Do you want to keep your money in the family?

5 Best Practices for Successful Family Meetings

Many people are uncomfortable talking about money with their families. However, an estimated 70% of families lose their wealth within one generation and 90% lose it by the second 1, so these conversations may be worth having.

Family meetings are a strategy for wealth preservation commonly used by the ultra-rich and becoming increasingly popular among
the affluent. It’s a way to educate the next generation about managing money, talk about your values and tell the story about how your family’s wealth was created.

Generally, spouses, adult and teenage children and grandchildren are invited to attend a family meeting. Some families will also include younger children for age appropriate portions of the conversation, such as discussions about saving or charitable giving.

While each family’s meetings are unique, there are common best practices which can make them more effective; including:

Meetings should be planned ahead of time, with an agenda prepared to address specific, small and attainable goals. Solicit input from participants beforehand, so that family members know what to expect, are on-board with proposed discussion topics and feel like they are being heard.

Common topics covered at well-run family meetings include:

• Promoting financial literacy in future inheritors
• The family investment philosophy
• Family philanthropic values and activities, and how they are financially supported
• Family new business ventures and how to fund them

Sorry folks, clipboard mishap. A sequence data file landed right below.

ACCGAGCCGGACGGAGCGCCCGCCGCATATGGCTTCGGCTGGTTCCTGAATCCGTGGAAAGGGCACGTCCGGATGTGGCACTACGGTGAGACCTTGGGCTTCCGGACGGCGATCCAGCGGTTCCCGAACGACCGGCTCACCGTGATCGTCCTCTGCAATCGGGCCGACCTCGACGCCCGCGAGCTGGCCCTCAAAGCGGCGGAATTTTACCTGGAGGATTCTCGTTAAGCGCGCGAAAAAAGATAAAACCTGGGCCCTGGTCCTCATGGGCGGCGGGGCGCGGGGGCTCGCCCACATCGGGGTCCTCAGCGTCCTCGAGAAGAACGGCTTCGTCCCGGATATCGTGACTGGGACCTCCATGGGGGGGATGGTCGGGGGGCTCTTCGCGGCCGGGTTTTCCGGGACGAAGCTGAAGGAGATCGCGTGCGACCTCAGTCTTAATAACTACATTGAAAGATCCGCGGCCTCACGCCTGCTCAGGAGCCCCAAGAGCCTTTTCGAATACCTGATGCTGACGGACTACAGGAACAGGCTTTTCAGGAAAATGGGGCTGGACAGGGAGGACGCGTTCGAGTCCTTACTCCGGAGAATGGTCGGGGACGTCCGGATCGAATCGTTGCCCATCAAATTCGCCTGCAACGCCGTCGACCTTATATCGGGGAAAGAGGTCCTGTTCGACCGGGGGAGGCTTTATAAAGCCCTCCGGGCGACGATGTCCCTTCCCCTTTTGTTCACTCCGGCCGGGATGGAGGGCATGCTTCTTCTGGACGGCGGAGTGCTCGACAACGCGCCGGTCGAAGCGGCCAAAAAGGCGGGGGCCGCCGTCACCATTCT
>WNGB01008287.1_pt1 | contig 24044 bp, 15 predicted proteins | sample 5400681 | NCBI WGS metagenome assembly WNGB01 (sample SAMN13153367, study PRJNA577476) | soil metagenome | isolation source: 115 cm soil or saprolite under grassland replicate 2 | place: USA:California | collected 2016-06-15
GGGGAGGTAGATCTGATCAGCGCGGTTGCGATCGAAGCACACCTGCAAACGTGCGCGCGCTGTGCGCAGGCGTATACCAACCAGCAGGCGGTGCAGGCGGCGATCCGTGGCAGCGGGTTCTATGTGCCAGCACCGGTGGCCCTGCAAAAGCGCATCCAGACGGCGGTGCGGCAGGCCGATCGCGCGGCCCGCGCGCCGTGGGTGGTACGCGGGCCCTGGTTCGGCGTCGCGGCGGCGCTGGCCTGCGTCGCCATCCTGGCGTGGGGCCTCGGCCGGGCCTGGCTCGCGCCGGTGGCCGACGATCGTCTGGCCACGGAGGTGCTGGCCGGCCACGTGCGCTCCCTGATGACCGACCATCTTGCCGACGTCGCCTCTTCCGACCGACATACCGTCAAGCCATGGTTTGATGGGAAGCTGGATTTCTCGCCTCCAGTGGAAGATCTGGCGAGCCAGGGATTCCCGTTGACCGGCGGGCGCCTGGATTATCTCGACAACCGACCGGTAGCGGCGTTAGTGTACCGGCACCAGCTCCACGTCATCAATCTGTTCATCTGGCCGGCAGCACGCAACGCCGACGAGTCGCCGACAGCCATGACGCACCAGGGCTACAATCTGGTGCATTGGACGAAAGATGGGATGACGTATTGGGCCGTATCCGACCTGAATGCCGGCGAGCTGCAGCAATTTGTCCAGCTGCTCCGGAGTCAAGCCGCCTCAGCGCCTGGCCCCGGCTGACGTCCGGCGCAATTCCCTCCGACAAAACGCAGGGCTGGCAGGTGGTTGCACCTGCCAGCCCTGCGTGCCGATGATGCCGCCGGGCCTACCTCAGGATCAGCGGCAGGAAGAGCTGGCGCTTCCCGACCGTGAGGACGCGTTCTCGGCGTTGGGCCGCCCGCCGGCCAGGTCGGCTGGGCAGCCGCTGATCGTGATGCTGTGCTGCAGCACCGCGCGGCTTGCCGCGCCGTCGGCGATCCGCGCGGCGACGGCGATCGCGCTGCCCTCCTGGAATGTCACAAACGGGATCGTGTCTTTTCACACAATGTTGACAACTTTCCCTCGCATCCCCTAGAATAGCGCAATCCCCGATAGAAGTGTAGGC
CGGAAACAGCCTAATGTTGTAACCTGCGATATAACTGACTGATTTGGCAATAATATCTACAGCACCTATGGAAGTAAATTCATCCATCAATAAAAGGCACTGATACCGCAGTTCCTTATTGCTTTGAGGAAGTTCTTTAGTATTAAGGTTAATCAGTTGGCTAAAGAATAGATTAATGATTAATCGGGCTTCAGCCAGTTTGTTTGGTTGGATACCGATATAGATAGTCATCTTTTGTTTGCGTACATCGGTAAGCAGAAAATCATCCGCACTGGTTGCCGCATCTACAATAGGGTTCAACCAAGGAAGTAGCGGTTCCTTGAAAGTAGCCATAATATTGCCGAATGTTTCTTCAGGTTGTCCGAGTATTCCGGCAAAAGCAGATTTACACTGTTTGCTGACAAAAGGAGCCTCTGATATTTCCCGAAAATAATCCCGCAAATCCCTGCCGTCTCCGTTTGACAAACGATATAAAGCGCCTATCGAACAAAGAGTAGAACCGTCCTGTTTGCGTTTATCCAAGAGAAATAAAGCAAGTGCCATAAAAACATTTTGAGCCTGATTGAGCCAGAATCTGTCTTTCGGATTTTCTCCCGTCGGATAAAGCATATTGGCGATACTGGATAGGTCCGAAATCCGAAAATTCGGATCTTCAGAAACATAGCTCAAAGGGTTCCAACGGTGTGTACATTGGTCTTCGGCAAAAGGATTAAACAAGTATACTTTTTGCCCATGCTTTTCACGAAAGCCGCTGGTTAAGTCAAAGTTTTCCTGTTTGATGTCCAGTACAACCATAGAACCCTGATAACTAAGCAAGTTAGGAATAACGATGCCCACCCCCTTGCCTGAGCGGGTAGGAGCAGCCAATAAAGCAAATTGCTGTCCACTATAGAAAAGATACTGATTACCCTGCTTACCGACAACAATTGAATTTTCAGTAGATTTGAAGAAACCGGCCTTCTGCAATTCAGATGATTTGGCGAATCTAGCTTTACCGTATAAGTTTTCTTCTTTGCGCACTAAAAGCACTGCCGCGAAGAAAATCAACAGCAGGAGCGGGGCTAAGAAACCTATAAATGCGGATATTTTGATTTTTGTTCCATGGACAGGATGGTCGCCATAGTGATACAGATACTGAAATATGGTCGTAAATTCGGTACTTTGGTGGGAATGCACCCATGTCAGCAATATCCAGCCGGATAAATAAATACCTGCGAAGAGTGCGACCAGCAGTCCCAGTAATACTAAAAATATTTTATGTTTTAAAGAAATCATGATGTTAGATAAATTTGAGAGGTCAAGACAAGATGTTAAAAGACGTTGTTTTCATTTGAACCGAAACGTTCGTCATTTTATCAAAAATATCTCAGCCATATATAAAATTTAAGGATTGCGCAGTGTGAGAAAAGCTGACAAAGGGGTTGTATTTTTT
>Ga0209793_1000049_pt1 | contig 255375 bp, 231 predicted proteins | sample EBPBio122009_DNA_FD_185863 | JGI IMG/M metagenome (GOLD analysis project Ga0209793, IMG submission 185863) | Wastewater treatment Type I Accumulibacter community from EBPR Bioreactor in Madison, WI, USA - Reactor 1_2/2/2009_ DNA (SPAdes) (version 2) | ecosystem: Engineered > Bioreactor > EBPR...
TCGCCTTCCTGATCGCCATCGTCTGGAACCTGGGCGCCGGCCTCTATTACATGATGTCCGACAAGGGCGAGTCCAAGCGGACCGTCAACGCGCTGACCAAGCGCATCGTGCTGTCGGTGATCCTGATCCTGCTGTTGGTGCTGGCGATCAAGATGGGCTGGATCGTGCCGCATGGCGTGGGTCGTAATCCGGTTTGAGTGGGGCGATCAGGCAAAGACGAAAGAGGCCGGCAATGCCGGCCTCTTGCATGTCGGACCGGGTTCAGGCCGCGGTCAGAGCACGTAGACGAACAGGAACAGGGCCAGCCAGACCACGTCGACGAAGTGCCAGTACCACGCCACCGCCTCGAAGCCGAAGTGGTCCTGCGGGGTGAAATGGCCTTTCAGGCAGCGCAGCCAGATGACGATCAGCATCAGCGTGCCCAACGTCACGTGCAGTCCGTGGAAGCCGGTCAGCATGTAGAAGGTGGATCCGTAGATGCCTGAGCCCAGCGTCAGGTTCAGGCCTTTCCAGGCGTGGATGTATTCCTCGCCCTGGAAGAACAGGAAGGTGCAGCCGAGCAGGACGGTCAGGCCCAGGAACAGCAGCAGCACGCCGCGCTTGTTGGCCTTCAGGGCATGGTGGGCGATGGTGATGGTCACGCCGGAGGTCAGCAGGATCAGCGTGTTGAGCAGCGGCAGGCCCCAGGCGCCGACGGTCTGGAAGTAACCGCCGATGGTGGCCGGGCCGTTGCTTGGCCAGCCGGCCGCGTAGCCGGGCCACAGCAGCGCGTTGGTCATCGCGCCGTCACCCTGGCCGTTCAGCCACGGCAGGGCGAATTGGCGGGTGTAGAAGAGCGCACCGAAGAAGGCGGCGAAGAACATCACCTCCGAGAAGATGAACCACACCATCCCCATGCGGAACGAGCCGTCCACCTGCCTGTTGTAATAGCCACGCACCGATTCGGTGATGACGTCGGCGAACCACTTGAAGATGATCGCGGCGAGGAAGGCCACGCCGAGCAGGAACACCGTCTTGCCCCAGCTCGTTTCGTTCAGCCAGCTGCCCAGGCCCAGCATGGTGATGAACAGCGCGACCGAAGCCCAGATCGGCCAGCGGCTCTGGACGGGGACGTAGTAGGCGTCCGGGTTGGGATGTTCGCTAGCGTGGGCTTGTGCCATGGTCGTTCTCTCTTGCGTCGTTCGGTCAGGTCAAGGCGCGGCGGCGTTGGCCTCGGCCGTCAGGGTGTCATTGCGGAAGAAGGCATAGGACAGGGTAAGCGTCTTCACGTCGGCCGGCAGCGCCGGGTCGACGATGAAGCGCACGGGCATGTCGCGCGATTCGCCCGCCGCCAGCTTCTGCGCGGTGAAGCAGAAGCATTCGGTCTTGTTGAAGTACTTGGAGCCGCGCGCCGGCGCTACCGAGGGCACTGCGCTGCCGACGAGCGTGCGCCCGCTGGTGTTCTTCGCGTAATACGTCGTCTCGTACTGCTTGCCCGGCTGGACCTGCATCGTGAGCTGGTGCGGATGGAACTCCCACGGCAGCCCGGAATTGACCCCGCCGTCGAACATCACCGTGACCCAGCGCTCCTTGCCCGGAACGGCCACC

A code of conduct can help keep participants engaged, conversations positive and the meeting constructive. Sample rules of behavior include
showing respect, refraining from interrupting and being present by turning off cell phones, which can help build trust.


The most productive meetings are those in which family members feel comfortable sharing ideas. You can encourage discussion by asking openended questions. If your wealth advisor is facilitating the conversation, let him or her know, in advance, if there are family members you expect will need reassurance and encouragement to participate.


If conflict arises, keep the discussion on track by focusing on end goals or questions to answer. House unresolvable issues in a ‘parking lot’ to be settled at a later date, and take contentious conversations offline. Keeping conversations positive will help participants feel they can express their opinions safely.


Summarize positive outcomes, assign action items and brainstorm topics and timing for the next meeting. Meeting minutes should detail decisions made and next steps, including tasks, responsible parties and time frames.

1 Generational Wealth: Why do 70% of Families Lose their Wealth in the 2nd Generation?

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